For those poker enthusiasts out there, many of the names on this list will be well known. Whether they draw your ire or you admire their money, (almost) all the guys on this list are there for good reason, and through the combination of skill and some well-timed luck have landed in the upper echelon on tournament winnings.
It’s worth noting, before we go gallivanting off down six-figure lane, that the financial situation of these players can fluctuate wildly. It’s no secret in poker circles that many pros ‘sell off’ their action, basically letting investors buy part of their buy-in in exchange for a piece of potential winnings. Generally this is dependent on the player’s financial situation, since no good pro worth his salt would sink $1 million into the new ‘Big One for One Drop’ event if it was a large portion of his bankroll.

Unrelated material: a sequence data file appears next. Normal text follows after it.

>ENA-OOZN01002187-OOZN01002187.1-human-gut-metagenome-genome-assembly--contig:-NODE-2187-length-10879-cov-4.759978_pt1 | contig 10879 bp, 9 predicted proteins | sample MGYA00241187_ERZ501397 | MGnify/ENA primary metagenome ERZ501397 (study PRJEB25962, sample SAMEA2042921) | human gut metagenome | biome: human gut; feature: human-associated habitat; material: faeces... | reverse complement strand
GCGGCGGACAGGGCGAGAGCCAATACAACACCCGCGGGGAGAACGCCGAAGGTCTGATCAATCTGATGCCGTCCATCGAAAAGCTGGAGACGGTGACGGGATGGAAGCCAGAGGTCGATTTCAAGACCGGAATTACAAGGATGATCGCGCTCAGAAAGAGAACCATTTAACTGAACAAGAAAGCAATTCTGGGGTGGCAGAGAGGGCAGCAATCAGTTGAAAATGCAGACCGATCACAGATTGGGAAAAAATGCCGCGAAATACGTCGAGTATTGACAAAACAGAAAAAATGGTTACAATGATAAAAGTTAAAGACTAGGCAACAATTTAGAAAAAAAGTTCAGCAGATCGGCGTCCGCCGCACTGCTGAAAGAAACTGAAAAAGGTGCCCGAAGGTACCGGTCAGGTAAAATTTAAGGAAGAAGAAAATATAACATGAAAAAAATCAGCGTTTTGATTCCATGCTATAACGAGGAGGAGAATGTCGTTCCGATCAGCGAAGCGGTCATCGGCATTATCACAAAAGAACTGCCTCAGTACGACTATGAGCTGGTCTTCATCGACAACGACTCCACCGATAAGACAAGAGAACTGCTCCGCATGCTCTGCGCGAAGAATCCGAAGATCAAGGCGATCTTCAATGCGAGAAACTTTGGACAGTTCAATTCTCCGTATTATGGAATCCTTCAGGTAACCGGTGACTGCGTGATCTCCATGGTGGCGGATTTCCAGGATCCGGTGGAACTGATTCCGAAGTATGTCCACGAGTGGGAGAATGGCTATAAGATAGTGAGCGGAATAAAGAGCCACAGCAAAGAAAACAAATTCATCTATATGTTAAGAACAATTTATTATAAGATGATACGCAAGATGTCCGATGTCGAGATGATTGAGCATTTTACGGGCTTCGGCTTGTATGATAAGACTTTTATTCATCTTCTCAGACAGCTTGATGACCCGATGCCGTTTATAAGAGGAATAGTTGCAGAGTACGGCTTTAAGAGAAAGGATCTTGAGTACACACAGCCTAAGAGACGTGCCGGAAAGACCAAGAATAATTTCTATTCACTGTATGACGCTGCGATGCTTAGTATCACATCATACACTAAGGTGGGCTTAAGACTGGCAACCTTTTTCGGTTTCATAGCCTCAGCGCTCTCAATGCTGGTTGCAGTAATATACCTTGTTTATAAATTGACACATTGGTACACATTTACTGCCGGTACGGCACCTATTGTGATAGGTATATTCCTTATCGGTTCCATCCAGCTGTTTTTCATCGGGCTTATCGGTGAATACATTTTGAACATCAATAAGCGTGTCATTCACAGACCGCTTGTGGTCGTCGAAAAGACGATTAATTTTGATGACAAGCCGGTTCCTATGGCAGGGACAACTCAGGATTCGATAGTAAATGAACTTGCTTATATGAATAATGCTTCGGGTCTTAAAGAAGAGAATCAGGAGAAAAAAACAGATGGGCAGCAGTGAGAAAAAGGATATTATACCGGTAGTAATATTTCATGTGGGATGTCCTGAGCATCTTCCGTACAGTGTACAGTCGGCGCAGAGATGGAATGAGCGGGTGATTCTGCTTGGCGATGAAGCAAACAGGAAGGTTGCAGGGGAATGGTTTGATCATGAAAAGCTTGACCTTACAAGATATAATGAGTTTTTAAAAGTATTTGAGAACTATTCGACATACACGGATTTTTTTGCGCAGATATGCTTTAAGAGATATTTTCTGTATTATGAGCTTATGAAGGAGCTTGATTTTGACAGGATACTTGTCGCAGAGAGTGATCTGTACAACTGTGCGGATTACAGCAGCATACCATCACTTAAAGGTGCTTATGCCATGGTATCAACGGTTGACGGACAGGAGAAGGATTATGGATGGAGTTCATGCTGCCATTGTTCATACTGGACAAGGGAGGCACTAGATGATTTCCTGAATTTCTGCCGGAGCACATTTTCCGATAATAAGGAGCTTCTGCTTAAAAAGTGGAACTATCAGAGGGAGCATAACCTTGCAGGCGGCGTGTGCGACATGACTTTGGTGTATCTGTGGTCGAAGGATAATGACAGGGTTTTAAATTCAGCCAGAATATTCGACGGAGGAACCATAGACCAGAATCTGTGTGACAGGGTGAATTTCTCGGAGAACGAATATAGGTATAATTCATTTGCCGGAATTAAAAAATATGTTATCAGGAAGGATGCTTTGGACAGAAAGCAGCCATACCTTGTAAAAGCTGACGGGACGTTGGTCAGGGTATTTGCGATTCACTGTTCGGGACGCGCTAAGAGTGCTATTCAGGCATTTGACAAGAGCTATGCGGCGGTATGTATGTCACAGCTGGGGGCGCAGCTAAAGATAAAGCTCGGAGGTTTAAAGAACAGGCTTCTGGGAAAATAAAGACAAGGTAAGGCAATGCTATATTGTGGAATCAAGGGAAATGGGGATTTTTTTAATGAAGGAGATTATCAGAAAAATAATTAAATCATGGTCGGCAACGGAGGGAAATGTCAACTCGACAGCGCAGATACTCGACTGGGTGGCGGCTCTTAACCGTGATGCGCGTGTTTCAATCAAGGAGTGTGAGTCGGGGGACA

These deals usually favor the pros, since they tend to get more money in their investment than they will pay out for wins. A proven winner professional might sell off 50% of his buy-in but only have to pay out 45% of that, essentially a win-win so that the pro gets some value from his buy-in and the investor is happy to bet on a horse (gambler lingo for a poker player in a tournament) that they believe will win more often than not.
It’s hard to know the hard numbers of what the players actually took home after these staking arrangements and taxes, but usually there’s some information to be gleaned from the rumor mill and secondhand accounts of pros’ selling-off action. Regardless, these are the top tournament winners of open and invitational events, local recurring tournaments excluded.
10. Jonathan Duhamel – Career Winnings: $12,137,991